Last week, wildlife biologists placed the family group of four gray wolves in a temporary holding pen to acclimate them to their new home range near Middle Mountain in the Apache National Forest. The group, called the Meridian pack, consists of an alpha male and female and two 12-week-old pups.

Arizona Game and Fish Department officials report the pack chewed their way out of the nylon mesh, low-impact acclimation pen within five hours of being placed there on July 6. Shawn Farry, the department's wolf project field team leader, says the animals are now free-ranging and appear to be doing well.

"With this release, we are attempting to augment the breeding wolf population now in the wild and also to maintain the genetic diversity of the current population,” Farry adds. “The Meridian pack joins nine other packs now living in the wild in the Blue Range Wolf Recovery Area in Arizona and New Mexico."

The release site, about 10 miles southwest of Alpine, Ariz, has a signed, one-mile public closure surrounding it, ordered by the USDA Forest Service, to protect the wolves from disturbance. The closure will remain in effect while the wolves occupy the area.

The Arizona Game and Fish Department has been actively involved in Mexican wolf recovery efforts since the mid-1980s. In 1998, in cooperation with the U.S. Fish and Wildlife Service, 11 wolves were released into the Blue Range Wolf Recovery Area in eastern Arizona.
In subsequent years, additional releases have occurred. Management activities have included public opinion surveys, public outreach and education, site feasibility studies, surveys along the Mexican border for naturally occurring wolves, intensive coordination with other cooperating agencies, and adaptive management with the public.

“Arizona Wildlife Views” receives five national awards
“Arizona Wildlife Views,” the Arizona Game and Fish Department’s popular PBS wildlife television program, is being recognized with five Excellence in Craft Awards from the Outdoor Writers Association of America (OWAA).

The national awards recognize the highest ethical and communications standards, conservation of natural resources and mentors for the next generation of professional outdoor communicators.

Arizona Game and Fish’s video segment “Pull" won the President’s Choice Award for video of the year and took first place in the shooting sports competition. “Pull,” produced by Gary Schafer, highlights the Scholastic Clay Target Program that offers young men and women in grades 12 and under the opportunity to compete as a team in skeet, sporting clays and trap for state and national championships, as well as college scholarship money. This was the first year of Arizona's Scholastic Clay Target Program, and it already has more than 400 young participants and more than 90 certified instructors.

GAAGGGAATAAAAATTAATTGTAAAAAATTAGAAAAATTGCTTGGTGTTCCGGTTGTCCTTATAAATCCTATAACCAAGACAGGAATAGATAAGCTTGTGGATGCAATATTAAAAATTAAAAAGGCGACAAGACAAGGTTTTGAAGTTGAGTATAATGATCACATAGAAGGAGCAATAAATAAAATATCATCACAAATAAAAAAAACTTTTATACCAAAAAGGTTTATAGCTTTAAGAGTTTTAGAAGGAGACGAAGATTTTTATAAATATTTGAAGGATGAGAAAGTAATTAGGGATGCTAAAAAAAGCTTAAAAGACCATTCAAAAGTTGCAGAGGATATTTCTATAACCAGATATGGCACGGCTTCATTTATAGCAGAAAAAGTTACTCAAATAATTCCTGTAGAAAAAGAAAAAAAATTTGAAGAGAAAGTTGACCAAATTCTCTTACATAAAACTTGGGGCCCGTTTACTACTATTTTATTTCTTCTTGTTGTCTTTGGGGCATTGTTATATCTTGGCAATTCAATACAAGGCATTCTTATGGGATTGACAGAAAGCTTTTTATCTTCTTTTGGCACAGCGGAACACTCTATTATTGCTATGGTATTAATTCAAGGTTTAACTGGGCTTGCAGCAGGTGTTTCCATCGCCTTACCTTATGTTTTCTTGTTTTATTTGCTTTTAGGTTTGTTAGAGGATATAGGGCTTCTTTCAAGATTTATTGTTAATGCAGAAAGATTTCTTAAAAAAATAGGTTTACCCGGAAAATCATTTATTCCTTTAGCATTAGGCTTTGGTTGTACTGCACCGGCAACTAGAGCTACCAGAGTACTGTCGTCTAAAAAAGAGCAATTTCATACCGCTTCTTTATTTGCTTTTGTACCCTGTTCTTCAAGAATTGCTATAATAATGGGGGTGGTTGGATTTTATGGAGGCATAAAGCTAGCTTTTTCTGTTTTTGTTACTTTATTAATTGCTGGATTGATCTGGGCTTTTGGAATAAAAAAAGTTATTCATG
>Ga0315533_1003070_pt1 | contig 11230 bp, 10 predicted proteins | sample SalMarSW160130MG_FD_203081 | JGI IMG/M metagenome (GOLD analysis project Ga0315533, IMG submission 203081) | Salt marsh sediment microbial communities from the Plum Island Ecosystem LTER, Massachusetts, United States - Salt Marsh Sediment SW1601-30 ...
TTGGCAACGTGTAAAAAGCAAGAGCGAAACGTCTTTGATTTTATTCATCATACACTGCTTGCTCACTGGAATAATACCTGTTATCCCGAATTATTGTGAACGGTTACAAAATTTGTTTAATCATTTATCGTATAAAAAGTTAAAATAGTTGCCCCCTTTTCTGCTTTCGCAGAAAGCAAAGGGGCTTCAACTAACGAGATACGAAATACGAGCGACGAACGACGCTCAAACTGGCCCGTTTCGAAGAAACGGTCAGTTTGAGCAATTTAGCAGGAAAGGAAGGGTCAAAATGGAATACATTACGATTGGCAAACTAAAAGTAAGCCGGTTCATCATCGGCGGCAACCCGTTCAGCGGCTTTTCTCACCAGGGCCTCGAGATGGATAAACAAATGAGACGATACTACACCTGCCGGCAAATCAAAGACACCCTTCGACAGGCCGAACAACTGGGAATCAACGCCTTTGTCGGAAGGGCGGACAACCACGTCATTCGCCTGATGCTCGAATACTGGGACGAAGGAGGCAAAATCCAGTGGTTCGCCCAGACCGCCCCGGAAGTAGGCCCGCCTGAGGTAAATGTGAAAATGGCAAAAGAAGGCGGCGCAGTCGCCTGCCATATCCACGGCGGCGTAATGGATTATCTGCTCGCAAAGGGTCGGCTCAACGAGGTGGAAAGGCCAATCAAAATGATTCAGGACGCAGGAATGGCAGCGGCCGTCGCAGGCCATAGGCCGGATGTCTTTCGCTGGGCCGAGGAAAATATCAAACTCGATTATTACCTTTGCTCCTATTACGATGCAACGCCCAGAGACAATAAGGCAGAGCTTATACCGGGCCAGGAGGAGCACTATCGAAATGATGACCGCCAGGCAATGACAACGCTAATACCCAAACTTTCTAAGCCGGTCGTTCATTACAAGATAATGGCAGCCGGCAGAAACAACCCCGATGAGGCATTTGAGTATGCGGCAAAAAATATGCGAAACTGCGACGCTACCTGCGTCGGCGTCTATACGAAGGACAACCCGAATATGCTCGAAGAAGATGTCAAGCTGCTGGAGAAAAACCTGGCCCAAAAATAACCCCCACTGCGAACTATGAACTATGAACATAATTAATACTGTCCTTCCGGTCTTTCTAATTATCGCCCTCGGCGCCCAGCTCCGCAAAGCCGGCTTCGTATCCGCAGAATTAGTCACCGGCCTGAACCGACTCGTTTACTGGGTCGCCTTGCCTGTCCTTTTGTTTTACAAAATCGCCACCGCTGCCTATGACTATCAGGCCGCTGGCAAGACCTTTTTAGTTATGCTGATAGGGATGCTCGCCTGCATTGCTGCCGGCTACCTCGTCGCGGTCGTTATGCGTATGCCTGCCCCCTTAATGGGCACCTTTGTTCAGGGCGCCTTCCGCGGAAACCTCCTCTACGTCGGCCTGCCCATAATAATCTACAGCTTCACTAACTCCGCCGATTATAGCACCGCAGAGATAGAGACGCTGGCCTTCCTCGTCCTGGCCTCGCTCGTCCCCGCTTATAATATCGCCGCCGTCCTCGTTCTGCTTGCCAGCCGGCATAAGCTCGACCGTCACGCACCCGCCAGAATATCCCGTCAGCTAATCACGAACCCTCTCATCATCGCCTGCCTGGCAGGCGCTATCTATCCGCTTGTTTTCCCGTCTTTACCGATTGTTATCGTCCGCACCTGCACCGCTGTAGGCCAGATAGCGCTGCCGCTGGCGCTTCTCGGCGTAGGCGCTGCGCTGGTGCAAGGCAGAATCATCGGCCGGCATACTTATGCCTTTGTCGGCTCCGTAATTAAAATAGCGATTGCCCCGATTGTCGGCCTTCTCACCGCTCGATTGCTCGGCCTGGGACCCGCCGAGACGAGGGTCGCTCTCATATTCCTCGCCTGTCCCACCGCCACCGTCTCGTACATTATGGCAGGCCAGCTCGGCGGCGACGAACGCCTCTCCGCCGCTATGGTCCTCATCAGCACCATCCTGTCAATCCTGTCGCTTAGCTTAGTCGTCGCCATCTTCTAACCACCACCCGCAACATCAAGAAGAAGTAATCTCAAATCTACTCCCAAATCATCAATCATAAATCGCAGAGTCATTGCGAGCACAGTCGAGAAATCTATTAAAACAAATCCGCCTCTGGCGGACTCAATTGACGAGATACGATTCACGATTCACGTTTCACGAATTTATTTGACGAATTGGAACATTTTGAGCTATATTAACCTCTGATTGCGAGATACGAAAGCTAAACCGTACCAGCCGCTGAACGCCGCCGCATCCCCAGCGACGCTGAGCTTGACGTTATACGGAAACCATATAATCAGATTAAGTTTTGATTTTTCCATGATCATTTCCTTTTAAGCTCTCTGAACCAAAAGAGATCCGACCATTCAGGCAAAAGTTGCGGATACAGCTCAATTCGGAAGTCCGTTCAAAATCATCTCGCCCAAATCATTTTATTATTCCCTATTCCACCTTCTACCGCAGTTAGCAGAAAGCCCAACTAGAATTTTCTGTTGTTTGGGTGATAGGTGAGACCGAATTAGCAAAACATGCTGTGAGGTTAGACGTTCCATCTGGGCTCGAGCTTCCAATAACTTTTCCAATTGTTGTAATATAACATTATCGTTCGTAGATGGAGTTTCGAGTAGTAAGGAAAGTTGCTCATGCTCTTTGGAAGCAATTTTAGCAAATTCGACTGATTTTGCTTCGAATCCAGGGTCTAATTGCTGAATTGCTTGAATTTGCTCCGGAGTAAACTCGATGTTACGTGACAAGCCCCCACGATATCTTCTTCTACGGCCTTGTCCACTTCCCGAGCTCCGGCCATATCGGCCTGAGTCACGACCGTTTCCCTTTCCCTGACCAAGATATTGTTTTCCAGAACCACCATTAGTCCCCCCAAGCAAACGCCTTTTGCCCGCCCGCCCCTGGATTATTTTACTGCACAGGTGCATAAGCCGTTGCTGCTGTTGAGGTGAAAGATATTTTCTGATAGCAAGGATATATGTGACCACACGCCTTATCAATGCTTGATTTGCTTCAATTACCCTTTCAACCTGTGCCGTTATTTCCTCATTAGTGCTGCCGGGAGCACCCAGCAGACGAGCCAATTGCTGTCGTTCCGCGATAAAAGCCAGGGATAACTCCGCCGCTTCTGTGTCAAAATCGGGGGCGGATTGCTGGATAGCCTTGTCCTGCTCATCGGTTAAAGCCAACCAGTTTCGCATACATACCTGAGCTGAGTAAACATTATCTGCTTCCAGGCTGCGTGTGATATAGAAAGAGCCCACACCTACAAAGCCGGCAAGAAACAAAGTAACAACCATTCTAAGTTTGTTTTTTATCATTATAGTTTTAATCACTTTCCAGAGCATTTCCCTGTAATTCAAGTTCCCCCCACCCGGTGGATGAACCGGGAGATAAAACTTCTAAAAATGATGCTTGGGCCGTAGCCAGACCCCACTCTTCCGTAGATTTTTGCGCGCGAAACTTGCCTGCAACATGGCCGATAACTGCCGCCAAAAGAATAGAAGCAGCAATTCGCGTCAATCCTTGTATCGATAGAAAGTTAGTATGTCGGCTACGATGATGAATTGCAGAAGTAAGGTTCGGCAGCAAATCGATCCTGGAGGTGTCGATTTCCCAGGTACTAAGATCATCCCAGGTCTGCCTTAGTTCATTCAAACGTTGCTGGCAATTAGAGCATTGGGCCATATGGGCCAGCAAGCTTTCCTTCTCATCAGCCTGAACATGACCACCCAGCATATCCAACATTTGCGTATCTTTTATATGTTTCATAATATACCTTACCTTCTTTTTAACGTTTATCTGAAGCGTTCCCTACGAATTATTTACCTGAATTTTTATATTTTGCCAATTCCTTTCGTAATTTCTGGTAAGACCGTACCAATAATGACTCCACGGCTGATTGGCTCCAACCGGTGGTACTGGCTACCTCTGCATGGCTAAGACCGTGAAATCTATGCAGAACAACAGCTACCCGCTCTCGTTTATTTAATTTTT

Game and Fish also swept the conservation/environment category, which recognizes excellence in communicating issues and answers that affect conservation and the environment, with the following videos:
* First place: “Fossil Creek” Carol Lynde, Producer; One chapter in Arizona history ended and another began when the Arizona Public Service Company discontinued operations at two historic hydroelectric power plants and allowed natural water flows to resume their journey down 14 miles of Fossil Creek.
* Second Place: “Onery the Eagle” Gary Schafer, Producer; A young bald eagle that was driven from its nest by aggressive bees goes through four months of rehabilitation and is released back into the wild. 
* Third Place: “Tres Rios Beaver” Gary Schafer, Producer; An area just west of Phoenix is being developed into a wildlife paradise; rivers and desert are being converted into an area where people can go to see and hear wild animals of many species. One part of the Tres Rios project involves the management of the beaver population in the area. 

The 13-episode season of “Arizona Wildlife Views” airs on PBS channels KAET TV 8, Phoenix and KUAT TV 6, Tucson. For more information on what shows are airing next and on the team that produces the show, visit  For more information on OWAA, visit the organization’s Web site at

Wellton-Mohawk Irrigation District receives national conservation award
A 2005 North American Waterfowl Management Plan Committee Great Blue Heron Award was accepted by Charles W. Slocum, general manager of the Wellton-Mohawk Irrigation and Drainage District, at the Arizona Game and Fish Commission meeting in Phoenix.

The award was originally accepted on the district’s behalf in March by Game and Fish Department Director Duane Shroufe during the celebration of the plan’s 20th anniversary  in Columbus, Ohio.

The Great Blue Heron Award recognizes the district’s ongoing partnership with Arizona Game and Fish in the active management and development of the 600-acre Quigley Wildlife Area, just south of Tacna. The district’s continued and wide-ranging support has made Quigley – the largest and most biologically significant wetland complex on the lower Gila River – a wildlife haven, providing habitat for waterfowl, shorebirds, sandhill cranes, upland game birds, and such sensitive species as the Yuma clapper rail and southwest willow flycatcher. 

The North American Waterfowl Management Plan Committee is an international body that was established in response to record low waterfowl populations in the mid-1980s. It provides leadership and oversight for the activities undertaken in support of the tri-nation North American Waterfowl Management Plan. Representatives from the United States, Canada, and Mexico coordinate on major, long-term international waterfowl issues and make recommendations to their respective national wildlife agencies.  
The committee’s Great Blue Heron Award is presented annually to recognize organizations and individuals whose actions have resulted in substantial, long-term benefits to waterfowl and other wetland-associated migratory bird populations.